Another known corrective device includes a plurality of plates. Each of the plates is secured over one end of a vertebra. Fasteners are connected to the vertebrae through the plates. A cable is then crimped in the head of the fastener to attach the cable to one vertebra. Tension is put on the cable while it is crimped to an adjacent vertebra until the desired correction is accomplished. This device can only put compressive forces on the spine so that the cables are always in tension. Once the cable is crimped in place, no further adjustment between the crimped fastener and cable is possible.
In devices utilizing rods, the corrective forces are generated by (usually) two rods that are wired around the spine. The rods may be bent to a desired curvature. The rods are not directly attached to all the vertebrae that the rods span; rather, they span numerous vertebrae and are connected to only a few vertebrae using anchors, generally hooks or screws.
One widely used anchor for rod systems is the conventional orthopedic hook having a block-shaped head portion with a central, cylindrical bore therethrough, and a hook portion. The bore of the conventional orthopedic hook is adapted to receive the surgical rod, and the head is slidably positioned over the surface of the surgical rod to the selected vertebra for attachment. The hook may have a variety of different shapes, lengths and openings to accommodate the specific vertebra to which it is to be anchored. With the hook portion properly anchored, the conventional orthopedic hook is locked to the surgical rod either by ratchet or by one or more set screws located within the block-shaped head. However, these systems do not provide polyaxial alignments of the anchors. Rather, the anchors are fixed in a given orientation with respect to the bone and allow no movement in vivo or in response to applied loads.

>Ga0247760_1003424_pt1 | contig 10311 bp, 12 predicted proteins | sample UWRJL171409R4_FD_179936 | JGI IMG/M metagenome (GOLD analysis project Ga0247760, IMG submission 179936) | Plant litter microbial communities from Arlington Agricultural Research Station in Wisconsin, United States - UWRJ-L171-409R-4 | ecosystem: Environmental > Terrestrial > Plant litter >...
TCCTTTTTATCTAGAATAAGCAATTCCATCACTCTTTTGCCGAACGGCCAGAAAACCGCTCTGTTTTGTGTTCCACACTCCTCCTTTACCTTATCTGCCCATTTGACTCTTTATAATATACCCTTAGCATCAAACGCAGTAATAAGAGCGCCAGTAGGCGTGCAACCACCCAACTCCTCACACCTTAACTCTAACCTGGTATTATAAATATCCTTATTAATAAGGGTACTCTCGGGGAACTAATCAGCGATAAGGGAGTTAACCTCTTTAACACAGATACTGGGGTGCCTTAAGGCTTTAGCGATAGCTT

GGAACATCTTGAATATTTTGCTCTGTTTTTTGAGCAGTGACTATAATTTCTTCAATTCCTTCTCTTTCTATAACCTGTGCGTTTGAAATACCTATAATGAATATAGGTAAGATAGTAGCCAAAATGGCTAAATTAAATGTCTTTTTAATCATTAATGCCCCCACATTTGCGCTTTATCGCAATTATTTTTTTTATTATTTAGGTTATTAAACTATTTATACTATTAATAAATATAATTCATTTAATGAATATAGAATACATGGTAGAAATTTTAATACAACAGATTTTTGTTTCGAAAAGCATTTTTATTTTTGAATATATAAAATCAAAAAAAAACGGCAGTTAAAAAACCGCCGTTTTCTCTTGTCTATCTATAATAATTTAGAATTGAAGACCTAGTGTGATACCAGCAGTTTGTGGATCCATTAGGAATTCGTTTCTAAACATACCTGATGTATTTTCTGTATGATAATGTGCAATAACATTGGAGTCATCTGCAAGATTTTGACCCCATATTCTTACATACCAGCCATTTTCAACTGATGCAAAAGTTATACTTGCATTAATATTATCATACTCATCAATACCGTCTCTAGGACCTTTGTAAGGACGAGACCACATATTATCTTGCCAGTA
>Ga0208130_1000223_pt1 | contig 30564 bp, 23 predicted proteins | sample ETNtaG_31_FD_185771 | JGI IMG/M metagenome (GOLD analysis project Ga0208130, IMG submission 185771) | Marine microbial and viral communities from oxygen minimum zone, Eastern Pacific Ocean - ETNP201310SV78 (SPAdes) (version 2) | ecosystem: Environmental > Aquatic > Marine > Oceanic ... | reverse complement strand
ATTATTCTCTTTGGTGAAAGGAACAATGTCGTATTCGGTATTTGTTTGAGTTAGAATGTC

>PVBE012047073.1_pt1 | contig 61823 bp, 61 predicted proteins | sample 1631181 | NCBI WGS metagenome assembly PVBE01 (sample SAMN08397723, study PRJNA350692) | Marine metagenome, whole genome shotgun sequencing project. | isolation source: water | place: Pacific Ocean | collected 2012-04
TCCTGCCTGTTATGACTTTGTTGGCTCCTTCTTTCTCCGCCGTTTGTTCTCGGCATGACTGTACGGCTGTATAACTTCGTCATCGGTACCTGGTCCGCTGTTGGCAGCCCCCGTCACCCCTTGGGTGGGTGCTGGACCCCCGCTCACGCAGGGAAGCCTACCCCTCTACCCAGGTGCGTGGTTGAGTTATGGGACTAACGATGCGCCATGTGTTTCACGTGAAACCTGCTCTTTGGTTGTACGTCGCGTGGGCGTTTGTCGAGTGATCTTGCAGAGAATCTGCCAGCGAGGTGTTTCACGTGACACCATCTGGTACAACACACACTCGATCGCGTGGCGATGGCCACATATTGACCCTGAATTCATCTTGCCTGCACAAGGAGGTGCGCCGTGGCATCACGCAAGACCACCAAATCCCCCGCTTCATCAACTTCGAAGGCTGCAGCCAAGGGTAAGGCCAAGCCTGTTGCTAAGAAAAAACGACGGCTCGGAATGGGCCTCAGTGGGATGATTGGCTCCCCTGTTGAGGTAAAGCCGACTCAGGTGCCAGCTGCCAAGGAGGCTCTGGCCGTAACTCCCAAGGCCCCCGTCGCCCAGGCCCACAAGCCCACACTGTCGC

Another type of anchor is a special orthopedic screw having a block-shaped head with cylindrical bore therethrough. The screw, when its threaded end is attached to the selected anatomical site, is adapted for receiving and passing the elongated surgical rod through its cylindrical bore. Since the shank and threaded end of the screw extends perpendicularly with respect to the axis of the bore, once the screw has been anchored, the position of the head, with its cylindrical bore, is fixed with respect to the spine of the patient.
If the nature of the disease of the spine should require the attachment of a number of orthopedic screws at spaced-apart anatomical sites, it will be appreciated that manual insertion of an elongated surgical rod through the bores of the several spaced-apart orthopedic screws is surgically difficult. The alignment of the axis of the bore in the head of each screw must, of necessity, bear some relationship to a common axis related to the axis of the surgical rod, which rod must be inserted through the several bores. Since the nature of the surgical operation places the surgical rod under stress, as by resisting deforming forces of the spine, it will be appreciated that proper positioning of the heads and alignment of the bores of the several anchor attachment members is of paramount concern.